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They Got Me Covered Reviews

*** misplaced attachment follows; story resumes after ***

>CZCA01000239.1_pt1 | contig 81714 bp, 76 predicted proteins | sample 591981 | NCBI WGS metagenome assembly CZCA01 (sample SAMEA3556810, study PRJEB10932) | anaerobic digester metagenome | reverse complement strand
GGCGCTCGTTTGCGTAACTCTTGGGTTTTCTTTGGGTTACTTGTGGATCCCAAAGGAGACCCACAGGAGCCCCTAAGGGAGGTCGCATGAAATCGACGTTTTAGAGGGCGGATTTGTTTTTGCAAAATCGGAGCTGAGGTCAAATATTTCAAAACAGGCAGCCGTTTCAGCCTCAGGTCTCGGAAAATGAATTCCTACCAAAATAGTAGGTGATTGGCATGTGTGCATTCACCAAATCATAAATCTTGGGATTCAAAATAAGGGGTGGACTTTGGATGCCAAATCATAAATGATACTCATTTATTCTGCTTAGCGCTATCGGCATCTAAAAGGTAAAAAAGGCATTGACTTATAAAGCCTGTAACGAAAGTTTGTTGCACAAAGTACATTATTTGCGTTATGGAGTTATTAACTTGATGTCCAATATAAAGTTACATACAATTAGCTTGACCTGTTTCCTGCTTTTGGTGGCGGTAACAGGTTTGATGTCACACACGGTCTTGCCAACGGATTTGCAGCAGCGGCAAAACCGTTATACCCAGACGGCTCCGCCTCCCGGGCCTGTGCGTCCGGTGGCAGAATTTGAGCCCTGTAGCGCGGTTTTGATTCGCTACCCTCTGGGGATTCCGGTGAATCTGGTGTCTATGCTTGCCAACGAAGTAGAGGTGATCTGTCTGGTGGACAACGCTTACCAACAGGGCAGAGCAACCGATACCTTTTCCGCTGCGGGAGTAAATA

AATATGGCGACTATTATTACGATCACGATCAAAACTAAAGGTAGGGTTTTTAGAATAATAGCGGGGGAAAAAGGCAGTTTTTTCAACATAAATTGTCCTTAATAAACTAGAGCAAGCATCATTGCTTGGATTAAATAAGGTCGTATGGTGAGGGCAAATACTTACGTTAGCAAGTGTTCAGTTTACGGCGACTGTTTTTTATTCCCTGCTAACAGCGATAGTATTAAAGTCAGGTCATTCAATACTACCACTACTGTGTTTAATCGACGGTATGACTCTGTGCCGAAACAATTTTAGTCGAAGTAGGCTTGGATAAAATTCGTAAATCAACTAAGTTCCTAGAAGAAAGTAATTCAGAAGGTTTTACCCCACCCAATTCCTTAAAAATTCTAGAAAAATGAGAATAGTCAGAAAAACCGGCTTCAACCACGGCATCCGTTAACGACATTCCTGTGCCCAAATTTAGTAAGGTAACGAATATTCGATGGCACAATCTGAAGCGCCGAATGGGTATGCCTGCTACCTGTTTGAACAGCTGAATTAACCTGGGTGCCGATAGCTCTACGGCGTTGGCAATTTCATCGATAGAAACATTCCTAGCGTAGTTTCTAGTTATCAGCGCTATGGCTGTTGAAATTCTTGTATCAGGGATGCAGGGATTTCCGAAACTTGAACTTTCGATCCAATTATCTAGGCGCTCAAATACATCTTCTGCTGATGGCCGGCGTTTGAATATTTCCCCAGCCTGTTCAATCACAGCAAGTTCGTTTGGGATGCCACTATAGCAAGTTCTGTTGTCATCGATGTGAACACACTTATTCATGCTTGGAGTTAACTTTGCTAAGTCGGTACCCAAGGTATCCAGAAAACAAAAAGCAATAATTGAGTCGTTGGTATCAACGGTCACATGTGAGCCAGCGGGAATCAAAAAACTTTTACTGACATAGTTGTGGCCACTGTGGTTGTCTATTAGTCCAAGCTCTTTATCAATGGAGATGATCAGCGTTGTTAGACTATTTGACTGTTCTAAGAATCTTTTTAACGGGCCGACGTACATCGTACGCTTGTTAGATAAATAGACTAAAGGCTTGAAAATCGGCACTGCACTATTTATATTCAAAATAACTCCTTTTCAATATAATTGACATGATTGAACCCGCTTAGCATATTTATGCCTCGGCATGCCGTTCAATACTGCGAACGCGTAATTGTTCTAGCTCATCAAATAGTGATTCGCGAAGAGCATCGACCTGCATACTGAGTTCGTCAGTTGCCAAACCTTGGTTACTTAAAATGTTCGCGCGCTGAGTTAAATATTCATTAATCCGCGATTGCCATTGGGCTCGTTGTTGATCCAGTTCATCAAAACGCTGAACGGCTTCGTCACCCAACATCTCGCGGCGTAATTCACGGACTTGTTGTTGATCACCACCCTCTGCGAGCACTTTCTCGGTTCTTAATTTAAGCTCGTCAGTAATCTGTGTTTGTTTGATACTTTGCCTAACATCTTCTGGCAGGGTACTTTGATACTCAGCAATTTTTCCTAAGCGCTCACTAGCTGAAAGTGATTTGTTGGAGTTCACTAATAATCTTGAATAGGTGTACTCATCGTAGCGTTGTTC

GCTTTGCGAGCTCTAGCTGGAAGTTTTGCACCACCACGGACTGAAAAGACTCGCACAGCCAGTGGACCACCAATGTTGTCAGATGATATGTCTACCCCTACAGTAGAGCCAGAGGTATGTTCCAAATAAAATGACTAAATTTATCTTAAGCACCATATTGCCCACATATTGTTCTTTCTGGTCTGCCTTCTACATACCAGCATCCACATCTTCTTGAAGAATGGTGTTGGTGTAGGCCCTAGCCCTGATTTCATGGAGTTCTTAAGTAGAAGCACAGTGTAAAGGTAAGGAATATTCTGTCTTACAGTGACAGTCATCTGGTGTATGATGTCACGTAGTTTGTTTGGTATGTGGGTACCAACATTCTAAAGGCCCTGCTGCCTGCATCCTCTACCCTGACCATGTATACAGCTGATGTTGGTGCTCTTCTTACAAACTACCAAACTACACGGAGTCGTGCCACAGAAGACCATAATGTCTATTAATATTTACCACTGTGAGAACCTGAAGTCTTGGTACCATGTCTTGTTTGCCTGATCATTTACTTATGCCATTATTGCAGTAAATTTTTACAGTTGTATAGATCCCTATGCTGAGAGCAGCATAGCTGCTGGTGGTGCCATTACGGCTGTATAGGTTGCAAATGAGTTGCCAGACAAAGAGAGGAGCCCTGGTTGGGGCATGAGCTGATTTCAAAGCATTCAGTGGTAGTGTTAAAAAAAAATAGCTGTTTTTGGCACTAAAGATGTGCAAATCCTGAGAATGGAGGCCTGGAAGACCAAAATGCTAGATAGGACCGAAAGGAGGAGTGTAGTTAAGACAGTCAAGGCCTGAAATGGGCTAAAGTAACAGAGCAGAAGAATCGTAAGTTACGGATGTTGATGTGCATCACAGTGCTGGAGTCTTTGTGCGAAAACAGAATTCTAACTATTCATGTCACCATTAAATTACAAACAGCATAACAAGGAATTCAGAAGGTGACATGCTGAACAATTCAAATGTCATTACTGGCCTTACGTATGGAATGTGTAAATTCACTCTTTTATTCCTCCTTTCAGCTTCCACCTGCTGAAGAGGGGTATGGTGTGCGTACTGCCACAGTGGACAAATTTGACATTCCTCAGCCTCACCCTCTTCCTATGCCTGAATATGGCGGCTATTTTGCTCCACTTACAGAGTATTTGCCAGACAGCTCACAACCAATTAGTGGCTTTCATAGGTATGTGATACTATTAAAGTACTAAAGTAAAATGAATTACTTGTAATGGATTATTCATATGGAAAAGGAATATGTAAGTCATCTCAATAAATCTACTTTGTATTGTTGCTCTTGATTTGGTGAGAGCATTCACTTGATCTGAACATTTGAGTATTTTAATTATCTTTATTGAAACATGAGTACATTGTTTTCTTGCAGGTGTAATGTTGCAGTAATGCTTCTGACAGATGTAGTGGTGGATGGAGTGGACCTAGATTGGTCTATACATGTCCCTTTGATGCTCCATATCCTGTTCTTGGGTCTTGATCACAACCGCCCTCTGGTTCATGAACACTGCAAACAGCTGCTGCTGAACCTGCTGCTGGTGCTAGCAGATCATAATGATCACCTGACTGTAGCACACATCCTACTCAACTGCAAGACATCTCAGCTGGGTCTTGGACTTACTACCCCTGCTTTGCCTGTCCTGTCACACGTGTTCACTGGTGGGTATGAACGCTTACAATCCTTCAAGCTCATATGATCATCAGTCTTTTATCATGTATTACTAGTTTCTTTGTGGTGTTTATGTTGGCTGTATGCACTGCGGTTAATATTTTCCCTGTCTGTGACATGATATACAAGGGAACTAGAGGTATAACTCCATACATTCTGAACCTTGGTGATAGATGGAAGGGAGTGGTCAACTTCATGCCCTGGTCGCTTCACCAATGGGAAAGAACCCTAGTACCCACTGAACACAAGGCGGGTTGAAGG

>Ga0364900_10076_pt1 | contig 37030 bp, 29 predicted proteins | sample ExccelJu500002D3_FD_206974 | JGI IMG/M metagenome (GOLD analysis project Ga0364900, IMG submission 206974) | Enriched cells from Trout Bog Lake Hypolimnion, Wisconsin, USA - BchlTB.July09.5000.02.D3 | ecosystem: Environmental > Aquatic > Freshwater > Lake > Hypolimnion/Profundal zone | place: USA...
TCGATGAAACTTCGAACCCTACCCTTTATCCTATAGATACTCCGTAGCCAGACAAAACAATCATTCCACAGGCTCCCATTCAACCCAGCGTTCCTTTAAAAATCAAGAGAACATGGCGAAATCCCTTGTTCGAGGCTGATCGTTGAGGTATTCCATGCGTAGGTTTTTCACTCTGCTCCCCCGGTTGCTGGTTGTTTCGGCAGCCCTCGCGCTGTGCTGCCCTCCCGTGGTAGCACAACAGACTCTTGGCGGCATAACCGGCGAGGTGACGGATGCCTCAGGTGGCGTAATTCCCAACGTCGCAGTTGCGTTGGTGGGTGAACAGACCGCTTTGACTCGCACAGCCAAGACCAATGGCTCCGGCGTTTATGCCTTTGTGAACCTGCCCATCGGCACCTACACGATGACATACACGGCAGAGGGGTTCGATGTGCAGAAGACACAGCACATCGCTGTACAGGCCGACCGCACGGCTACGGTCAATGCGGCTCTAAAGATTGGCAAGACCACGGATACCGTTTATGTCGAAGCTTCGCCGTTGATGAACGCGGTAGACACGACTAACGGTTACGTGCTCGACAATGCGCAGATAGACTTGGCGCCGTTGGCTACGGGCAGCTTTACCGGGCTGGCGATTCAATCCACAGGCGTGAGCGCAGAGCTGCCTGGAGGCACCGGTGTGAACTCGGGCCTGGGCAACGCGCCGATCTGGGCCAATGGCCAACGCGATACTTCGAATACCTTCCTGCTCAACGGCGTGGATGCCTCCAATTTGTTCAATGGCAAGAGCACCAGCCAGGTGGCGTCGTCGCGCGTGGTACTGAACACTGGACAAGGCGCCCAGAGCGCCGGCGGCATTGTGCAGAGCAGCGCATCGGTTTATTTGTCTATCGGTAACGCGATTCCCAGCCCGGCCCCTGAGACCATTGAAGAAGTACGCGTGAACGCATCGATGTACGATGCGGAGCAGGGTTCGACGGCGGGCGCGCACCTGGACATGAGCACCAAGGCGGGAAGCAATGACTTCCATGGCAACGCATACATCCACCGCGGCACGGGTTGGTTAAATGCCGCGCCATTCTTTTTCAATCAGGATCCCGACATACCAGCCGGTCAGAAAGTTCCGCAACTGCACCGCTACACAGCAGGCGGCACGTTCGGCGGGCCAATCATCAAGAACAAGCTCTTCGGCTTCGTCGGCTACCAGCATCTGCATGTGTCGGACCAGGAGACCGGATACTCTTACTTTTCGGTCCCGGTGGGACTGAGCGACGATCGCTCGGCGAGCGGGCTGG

Without the talent of Bob Hope this picture would be one dull thud. It has very forced situations, a yarn that makes absolutely no sense, and not much acting from the other members of the cast. But Hope is magnificent as a WW II war correspondent fired for forgetting to announce that Hitler has invaded Russia. He then goes about trying to prove himself a worthy reporter by uncovering a Nazi spy ring. And the way he goes about doing so is quite bizarre to say the least, taking him from impersonations of Veronica Lake to posing as a wax mannequin, and a few other things that only Hope can do without looking totally ridiculous. The film--its title was the same as that of Hope's paperback biography, a best-seller at three million copies--represented a change of pace for producer Goldwyn, who had previously specialized in romantic dramas. Basically a remake of 1942's MY FAVORITE BLONDE, a box-office smash, it was directed by Butler, who had previously directed Hope and Lamour--with Bing Crosby--in one of the best of the "Road" series pictures, THE ROAD TO MOROCCO (1942). In-gags abound in the film; Crosby was brought into it off-camera, singing his classic theme, "Where the Blue of the Night Meets the Gold of the Day," every time Hope opens his musical cigarette case. Preminger, in his second year of portraying Nazis in Hollywood, proves himself capable on either side of the camera in his role as the chief of the bad guys. Singer Doris Day, later a star, has an early bit part, as does Diana Lynn, in one of the first films in which she used that screen pseudonym. (She'd used her real name, Dolly Loehr, for earlier bits.)